Cultural depictions of the "transpacific Filipina" reflected anxieties about the changing education and social roles of women in the Cold War Philippines.
Contrary to popular misconceptions, Europeans in the Middle Ages took pains to keep themselves clean.
To most of the world, “corn” is “maize,” a word that comes from the Taíno mahizwas. Not for British colonists in North America, though.
Perhaps the greatest female travel writer of her generation, Murphy defied the narrative of the dutiful Irish daughter—and motherhood—to find freedom.
In the aftermath of World War II, preserving the nuclear family became a key pillar of liberal democratic ideology.
As the United States prepared to enter World War I, the government created the first modern state propaganda office, the Committee on Public Information.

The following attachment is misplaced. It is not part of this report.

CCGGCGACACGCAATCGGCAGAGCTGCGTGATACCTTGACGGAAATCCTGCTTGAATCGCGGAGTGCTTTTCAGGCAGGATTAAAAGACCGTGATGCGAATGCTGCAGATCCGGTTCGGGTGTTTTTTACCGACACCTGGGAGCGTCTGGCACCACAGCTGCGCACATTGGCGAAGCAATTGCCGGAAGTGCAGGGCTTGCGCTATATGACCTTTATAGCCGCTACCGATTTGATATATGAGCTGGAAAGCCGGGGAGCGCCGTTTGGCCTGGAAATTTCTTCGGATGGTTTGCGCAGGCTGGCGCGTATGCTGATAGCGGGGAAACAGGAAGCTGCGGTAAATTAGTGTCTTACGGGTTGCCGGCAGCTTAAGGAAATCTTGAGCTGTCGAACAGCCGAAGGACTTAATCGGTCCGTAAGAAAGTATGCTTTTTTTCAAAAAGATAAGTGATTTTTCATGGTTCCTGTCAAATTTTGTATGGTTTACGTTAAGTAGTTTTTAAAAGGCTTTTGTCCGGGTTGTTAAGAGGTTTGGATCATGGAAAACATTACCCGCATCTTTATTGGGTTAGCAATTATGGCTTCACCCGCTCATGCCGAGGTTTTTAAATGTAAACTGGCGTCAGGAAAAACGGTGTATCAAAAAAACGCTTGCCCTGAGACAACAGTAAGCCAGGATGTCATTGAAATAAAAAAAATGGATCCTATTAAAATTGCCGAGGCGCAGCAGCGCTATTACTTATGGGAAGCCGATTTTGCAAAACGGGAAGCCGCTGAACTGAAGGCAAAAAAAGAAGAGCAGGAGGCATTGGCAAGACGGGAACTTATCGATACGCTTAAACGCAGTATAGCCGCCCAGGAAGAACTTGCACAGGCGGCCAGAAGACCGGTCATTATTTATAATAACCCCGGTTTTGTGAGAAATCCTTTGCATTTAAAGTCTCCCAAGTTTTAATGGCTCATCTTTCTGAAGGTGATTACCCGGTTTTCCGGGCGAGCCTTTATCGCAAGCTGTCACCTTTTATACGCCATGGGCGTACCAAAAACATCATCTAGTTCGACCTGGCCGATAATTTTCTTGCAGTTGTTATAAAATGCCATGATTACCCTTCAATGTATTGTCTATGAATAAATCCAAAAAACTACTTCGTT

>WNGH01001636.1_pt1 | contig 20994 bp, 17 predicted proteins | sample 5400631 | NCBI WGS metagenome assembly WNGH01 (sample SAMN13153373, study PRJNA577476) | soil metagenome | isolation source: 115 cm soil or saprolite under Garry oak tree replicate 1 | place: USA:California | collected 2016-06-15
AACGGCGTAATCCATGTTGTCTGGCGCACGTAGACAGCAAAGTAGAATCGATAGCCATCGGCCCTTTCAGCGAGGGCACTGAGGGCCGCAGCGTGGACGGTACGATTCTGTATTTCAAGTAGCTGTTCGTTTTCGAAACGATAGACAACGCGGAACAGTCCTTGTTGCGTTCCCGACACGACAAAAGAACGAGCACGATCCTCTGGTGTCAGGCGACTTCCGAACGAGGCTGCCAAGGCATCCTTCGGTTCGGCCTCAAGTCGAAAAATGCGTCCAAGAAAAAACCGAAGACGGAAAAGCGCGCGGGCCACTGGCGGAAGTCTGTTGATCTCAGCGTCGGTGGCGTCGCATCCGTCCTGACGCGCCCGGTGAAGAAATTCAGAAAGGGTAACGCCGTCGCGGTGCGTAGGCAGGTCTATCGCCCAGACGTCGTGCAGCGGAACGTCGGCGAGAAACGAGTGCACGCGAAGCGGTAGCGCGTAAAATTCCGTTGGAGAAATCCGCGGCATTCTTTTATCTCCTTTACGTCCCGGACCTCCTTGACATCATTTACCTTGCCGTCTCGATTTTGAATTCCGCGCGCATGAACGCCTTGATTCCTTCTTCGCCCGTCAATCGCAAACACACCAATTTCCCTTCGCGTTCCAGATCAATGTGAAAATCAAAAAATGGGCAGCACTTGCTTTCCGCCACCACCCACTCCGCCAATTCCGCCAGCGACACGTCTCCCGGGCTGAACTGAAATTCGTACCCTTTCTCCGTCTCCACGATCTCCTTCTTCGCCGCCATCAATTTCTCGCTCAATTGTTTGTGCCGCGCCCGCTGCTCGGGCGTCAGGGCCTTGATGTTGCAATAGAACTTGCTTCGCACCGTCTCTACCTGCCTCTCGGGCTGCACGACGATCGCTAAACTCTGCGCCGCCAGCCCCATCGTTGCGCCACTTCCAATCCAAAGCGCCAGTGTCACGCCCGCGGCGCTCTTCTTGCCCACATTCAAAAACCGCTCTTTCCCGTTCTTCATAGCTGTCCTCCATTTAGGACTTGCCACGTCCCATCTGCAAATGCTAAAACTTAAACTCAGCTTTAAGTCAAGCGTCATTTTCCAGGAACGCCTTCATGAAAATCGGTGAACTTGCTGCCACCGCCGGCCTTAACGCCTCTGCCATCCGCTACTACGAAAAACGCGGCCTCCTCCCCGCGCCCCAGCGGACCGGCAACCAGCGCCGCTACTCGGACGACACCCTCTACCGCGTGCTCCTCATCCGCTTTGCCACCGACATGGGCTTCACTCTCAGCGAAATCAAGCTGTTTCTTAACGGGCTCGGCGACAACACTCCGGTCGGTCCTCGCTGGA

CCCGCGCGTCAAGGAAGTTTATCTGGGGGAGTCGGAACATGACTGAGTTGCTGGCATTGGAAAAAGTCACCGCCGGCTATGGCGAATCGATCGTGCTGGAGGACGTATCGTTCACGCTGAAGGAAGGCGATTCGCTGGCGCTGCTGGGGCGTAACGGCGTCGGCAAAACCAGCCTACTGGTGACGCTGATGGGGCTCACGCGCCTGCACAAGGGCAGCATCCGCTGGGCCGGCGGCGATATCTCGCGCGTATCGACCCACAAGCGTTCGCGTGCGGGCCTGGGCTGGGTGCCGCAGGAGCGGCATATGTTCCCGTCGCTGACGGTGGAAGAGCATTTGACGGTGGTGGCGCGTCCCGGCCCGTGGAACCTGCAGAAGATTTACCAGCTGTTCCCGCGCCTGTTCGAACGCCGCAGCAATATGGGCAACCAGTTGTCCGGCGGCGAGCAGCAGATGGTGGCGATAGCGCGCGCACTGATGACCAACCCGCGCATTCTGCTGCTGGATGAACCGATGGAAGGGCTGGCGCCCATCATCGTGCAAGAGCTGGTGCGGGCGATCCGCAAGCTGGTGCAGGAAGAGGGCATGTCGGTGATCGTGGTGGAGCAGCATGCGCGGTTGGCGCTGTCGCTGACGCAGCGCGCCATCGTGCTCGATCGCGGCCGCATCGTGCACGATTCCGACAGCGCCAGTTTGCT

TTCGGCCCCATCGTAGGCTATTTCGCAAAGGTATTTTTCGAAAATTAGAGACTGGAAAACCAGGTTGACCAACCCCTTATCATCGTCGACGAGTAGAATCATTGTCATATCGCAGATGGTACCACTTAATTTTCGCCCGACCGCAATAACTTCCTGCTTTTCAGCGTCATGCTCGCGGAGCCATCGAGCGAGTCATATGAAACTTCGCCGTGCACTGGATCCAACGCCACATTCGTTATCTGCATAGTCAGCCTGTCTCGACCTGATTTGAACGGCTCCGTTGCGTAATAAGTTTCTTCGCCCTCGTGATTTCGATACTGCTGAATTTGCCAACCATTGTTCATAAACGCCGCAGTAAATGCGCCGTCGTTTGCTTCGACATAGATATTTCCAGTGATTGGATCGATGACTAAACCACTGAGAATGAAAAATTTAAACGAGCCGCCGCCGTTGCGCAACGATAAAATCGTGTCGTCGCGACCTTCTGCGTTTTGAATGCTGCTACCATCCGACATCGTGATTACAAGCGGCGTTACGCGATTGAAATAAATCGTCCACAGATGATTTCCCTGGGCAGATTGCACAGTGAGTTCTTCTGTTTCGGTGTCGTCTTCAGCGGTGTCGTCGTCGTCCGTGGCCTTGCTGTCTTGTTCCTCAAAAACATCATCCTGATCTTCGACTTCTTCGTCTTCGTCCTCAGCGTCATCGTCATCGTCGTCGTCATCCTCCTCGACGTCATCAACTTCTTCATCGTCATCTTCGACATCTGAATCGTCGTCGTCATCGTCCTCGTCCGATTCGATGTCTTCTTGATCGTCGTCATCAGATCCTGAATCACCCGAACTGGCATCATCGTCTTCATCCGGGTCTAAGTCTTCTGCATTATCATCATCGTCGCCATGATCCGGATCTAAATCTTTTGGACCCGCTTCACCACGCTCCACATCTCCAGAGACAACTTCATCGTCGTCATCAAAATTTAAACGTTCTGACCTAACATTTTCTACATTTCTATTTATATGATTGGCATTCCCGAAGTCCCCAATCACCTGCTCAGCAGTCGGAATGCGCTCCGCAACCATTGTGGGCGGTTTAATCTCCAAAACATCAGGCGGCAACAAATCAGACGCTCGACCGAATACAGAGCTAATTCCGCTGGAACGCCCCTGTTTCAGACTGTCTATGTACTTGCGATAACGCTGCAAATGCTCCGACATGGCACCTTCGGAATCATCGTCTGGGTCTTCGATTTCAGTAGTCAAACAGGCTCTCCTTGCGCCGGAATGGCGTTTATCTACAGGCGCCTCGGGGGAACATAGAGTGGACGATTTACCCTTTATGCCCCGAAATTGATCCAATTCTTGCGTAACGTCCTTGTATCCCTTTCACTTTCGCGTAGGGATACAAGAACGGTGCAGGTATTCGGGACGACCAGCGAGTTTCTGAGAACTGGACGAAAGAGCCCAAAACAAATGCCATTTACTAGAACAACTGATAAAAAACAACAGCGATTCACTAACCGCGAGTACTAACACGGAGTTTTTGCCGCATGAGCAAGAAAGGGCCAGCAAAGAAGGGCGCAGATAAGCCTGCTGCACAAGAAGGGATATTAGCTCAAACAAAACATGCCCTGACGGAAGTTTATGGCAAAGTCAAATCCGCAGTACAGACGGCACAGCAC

Three big Cs dominate the history of Romania and its capital city, Bucharest. You may know communism and Ceaușescu, but what about Cuza?
The Parthenon embodies the ideals of perfection Classical Greeks sought from architecture. The neighboring Erechtheion offers something else.
Burke and Hare infamously killed people to meet the demand for bodies in Edinburgh’s anatomy schools in 1828. But who remembers the man for whom they worked?
Algeria was a safety valve for the Second Republic: a place to funnel the militant working class to subdue them as colonists and farmers.